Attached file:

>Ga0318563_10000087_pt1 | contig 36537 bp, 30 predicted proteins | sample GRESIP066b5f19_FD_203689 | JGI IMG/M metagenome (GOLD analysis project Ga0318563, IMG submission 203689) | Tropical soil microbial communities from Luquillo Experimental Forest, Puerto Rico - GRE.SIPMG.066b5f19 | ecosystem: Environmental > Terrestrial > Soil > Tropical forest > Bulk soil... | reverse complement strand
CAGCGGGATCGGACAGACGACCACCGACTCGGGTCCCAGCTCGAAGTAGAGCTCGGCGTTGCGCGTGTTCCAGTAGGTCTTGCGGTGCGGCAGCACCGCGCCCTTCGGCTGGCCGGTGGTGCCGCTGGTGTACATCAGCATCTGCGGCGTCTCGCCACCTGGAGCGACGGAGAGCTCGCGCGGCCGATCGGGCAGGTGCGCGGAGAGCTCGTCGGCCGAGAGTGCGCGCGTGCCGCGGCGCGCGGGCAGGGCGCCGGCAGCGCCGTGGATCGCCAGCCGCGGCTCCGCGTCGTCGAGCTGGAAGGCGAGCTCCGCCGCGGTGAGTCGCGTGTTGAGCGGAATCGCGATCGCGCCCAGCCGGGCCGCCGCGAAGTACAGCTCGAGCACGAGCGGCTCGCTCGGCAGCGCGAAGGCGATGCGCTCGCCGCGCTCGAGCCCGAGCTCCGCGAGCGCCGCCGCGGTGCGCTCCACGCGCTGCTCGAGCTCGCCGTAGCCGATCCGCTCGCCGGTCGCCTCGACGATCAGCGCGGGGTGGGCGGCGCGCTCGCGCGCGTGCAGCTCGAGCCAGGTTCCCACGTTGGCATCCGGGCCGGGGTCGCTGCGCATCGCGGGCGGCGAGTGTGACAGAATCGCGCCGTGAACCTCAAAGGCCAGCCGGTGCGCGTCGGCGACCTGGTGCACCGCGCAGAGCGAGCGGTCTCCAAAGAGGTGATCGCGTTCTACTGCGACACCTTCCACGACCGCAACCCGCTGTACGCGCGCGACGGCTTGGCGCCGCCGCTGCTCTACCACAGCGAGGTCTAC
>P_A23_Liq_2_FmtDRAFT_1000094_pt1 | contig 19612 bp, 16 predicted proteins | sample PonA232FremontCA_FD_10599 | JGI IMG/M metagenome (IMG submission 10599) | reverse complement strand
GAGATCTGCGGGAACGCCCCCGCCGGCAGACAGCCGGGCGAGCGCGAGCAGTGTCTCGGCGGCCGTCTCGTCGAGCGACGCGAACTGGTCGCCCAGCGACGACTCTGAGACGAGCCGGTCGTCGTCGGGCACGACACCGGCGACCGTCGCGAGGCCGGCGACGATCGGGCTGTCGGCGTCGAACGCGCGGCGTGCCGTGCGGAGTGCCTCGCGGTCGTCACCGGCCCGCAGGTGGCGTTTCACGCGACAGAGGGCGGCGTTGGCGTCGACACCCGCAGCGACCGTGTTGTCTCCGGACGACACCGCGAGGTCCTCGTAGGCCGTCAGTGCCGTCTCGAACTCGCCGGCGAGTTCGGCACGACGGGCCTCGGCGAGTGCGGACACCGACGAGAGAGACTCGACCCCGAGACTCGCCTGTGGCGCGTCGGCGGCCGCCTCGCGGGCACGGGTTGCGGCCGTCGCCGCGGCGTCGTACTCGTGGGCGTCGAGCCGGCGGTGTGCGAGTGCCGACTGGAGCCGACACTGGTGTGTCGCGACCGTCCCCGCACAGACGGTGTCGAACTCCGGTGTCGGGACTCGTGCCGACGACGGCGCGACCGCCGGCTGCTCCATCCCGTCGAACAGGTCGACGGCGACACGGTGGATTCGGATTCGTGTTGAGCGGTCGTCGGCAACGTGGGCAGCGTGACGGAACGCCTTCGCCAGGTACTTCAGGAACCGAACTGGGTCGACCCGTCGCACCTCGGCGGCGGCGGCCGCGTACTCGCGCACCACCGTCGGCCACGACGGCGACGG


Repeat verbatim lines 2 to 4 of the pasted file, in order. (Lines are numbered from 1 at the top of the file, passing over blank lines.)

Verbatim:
CAGCGGGATCGGACAGACGACCACCGACTCGGGTCCCAGCTCGAAGTAGAGCTCGGCGTTGCGCGTGTTCCAGTAGGTCTTGCGGTGCGGCAGCACCGCGCCCTTCGGCTGGCCGGTGGTGCCGCTGGTGTACATCAGCATCTGCGGCGTCTCGCCACCTGGAGCGACGGAGAGCTCGCGCGGCCGATCGGGCAGGTGCGCGGAGAGCTCGTCGGCCGAGAGTGCGCGCGTGCCGCGGCGCGCGGGCAGGGCGCCGGCAGCGCCGTGGATCGCCAGCCGCGGCTCCGCGTCGTCGAGCTGGAAGGCGAGCTCCGCCGCGGTGAGTCGCGTGTTGAGCGGAATCGCGATCGCGCCCAGCCGGGCCGCCGCGAAGTACAGCTCGAGCACGAGCGGCTCGCTCGGCAGCGCGAAGGCGATGCGCTCGCCGCGCTCGAGCCCGAGCTCCGCGAGCGCCGCCGCGGTGCGCTCCACGCGCTGCTCGAGCTCGCCGTAGCCGATCCGCTCGCCGGTCGCCTCGACGATCAGCGCGGGGTGGGCGGCGCGCTCGCGCGCGTGCAGCTCGAGCCAGGTTCCCACGTTGGCATCCGGGCCGGGGTCGCTGCGCATCGCGGGCGGCGAGTGTGACAGAATCGCGCCGTGAACCTCAAAGGCCAGCCGGTGCGCGTCGGCGACCTGGTGCACCGCGCAGAGCGAGCGGTCTCCAAAGAGGTGATCGCGTTCTACTGCGACACCTTCCACGACCGCAACCCGCTGTACGCGCGCGACGGCTTGGCGCCGCCGCTGCTCTACCACAGCGAGGTCTAC
>P_A23_Liq_2_FmtDRAFT_1000094_pt1 | contig 19612 bp, 16 predicted proteins | sample PonA232FremontCA_FD_10599 | JGI IMG/M metagenome (IMG submission 10599) | reverse complement strand
GAGATCTGCGGGAACGCCCCCGCCGGCAGACAGCCGGGCGAGCGCGAGCAGTGTCTCGGCGGCCGTCTCGTCGAGCGACGCGAACTGGTCGCCCAGCGACGACTCTGAGACGAGCCGGTCGTCGTCGGGCACGACACCGGCGACCGTCGCGAGGCCGGCGACGATCGGGCTGTCGGCGTCGAACGCGCGGCGTGCCGTGCGGAGTGCCTCGCGGTCGTCACCGGCCCGCAGGTGGCGTTTCACGCGACAGAGGGCGGCGTTGGCGTCGACACCCGCAGCGACCGTGTTGTCTCCGGACGACACCGCGAGGTCCTCGTAGGCCGTCAGTGCCGTCTCGAACTCGCCGGCGAGTTCGGCACGACGGGCCTCGGCGAGTGCGGACACCGACGAGAGAGACTCGACCCCGAGACTCGCCTGTGGCGCGTCGGCGGCCGCCTCGCGGGCACGGGTTGCGGCCGTCGCCGCGGCGTCGTACTCGTGGGCGTCGAGCCGGCGGTGTGCGAGTGCCGACTGGAGCCGACACTGGTGTGTCGCGACCGTCCCCGCACAGACGGTGTCGAACTCCGGTGTCGGGACTCGTGCCGACGACGGCGCGACCGCCGGCTGCTCCATCCCGTCGAACAGGTCGACGGCGACACGGTGGATTCGGATTCGTGTTGAGCGGTCGTCGGCAACGTGGGCAGCGTGACGGAACGCCTTCGCCAGGTACTTCAGGAACCGAACTGGGTCGACCCGTCGCACCTCGGCGGCGGCGGCCGCGTACTCGCGCACCACCGTCGGCCACGACGGCGACGG